What happened?

Shares of Inovio Pharmaceuticals (NASDAQ:INO) are down by 6.2% as of 10:43 a.m. EDT, despite the company not reporting any news. We can probably attribute these losses to a Tweet from Citron Research, which is run by short-seller Andrew Left. 

So what

In the Tweet, Citron Research claims Inovio's stock will fall back to $5, which would be a significant drop from its current levels. The biotech's shares are worth $16.09 apiece as of this writing. Why think Inovio's stock will fall off a cliff? Citron Research mentions that other companies looking to develop vaccines for COVID-19 are currently running late-stage clinical trials that feature thousands of participants. For instance, Moderna started a phase 3 study in July, and the company said it would enroll up to 30,000 participants.

five downward pointing arrows on a blackboard.

Image source: Getty Images.

Meanwhile, AstraZeneca and the partnership of Pfizer and BioNTech will enroll up to 30,000 and 44,000 participants to their ongoing clinical trials, respectively. By contrast, Inovio's COVID-19 candidate, INO-4800, was tested in a phase 1/2 clinical trial with only 40 volunteers.

Now what

Inovio said it would kick off a phase 2/3 study this month, but the company has yet to do so. The biotech does plan to produce at least 100 million doses of its candidate next year. However, as Citron Research points out, other companies seem far ahead of Inovio in this race. Pfizer's CEO, Albert Bourla, claimed the company will know whether its vaccine works by the end of October. If it does, it could obtain regulatory approval or emergency use authorization within the next few months.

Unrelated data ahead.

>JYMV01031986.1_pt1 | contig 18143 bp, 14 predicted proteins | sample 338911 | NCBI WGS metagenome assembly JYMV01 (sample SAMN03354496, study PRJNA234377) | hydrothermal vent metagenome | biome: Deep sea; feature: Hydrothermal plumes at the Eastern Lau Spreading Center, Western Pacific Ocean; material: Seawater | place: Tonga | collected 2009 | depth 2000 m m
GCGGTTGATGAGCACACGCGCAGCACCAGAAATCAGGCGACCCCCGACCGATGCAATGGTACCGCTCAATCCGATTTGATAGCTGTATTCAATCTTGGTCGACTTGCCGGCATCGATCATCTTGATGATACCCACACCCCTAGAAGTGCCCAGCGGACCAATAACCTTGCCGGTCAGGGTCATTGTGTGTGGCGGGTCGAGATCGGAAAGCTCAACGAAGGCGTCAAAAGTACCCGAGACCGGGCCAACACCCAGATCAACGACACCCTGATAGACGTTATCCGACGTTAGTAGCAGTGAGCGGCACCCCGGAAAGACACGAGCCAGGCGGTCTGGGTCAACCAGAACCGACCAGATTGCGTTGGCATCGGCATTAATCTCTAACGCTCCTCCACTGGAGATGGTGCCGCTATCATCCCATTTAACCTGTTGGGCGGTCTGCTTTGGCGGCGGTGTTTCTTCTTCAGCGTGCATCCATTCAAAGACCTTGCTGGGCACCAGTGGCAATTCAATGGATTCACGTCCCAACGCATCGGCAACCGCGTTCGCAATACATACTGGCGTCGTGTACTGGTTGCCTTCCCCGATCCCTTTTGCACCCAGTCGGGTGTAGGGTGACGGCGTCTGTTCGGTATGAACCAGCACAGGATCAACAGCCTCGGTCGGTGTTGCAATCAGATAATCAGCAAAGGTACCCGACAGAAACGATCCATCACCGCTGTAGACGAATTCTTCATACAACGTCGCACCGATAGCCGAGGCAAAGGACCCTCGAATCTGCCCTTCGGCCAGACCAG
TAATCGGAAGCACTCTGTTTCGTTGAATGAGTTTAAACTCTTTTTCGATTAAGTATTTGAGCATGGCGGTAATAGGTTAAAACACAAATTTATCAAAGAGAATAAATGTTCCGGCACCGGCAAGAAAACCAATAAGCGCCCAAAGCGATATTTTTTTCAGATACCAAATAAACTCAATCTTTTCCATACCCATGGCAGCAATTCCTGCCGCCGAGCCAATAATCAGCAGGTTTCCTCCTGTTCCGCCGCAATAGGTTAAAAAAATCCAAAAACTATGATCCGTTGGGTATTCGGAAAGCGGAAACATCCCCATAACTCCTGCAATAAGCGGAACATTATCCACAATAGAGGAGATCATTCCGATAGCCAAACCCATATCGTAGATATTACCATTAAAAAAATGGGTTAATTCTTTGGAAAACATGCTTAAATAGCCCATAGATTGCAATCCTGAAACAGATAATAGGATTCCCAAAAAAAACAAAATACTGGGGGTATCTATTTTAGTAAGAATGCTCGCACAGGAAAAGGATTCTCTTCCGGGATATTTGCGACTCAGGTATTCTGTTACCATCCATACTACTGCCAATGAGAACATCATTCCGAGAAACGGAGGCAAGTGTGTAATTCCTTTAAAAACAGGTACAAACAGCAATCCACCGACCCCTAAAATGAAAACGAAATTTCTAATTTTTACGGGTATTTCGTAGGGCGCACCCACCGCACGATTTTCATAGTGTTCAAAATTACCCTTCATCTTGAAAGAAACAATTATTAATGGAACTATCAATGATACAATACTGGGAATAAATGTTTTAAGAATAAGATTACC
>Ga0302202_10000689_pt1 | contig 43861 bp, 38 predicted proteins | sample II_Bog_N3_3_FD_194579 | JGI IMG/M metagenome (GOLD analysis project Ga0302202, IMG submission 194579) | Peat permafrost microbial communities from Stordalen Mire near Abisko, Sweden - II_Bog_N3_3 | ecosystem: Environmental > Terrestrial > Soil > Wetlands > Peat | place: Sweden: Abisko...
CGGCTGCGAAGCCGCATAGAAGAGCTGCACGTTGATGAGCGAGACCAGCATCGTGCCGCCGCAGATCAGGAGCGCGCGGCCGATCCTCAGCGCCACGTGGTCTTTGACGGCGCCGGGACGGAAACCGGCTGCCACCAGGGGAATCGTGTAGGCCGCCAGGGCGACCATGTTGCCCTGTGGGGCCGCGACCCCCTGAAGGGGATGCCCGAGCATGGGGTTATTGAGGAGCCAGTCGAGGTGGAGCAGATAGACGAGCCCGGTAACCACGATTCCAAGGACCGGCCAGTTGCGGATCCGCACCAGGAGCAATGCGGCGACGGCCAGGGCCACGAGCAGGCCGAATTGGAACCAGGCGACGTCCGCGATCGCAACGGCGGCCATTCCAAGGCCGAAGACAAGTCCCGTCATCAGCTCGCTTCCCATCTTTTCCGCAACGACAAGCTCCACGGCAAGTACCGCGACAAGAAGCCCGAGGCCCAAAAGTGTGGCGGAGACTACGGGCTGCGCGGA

The other players in this race also seem more likely to launch their products on the market before Inovio. While some unforeseen event could prevent them from doing so, thereby allowing Inovio to grab the lead (clinical trials are, after all, rife with potential pitfalls), there's no reason to suppose something like that will happen. That being said, the market opportunity is vast, which means Inovio could still profit in the long run. But as things stand, investors looking for exposure to the coronavirus vaccine race would be better off staying away from Inovio and choosing one of the other top contenders. 

This article represents the opinion of the writer, who may disagree with the “official” recommendation position of a Motley Fool premium advisory service. We’re motley! Questioning an investing thesis -- even one of our own -- helps us all think critically about investing and make decisions that help us become smarter, happier, and richer.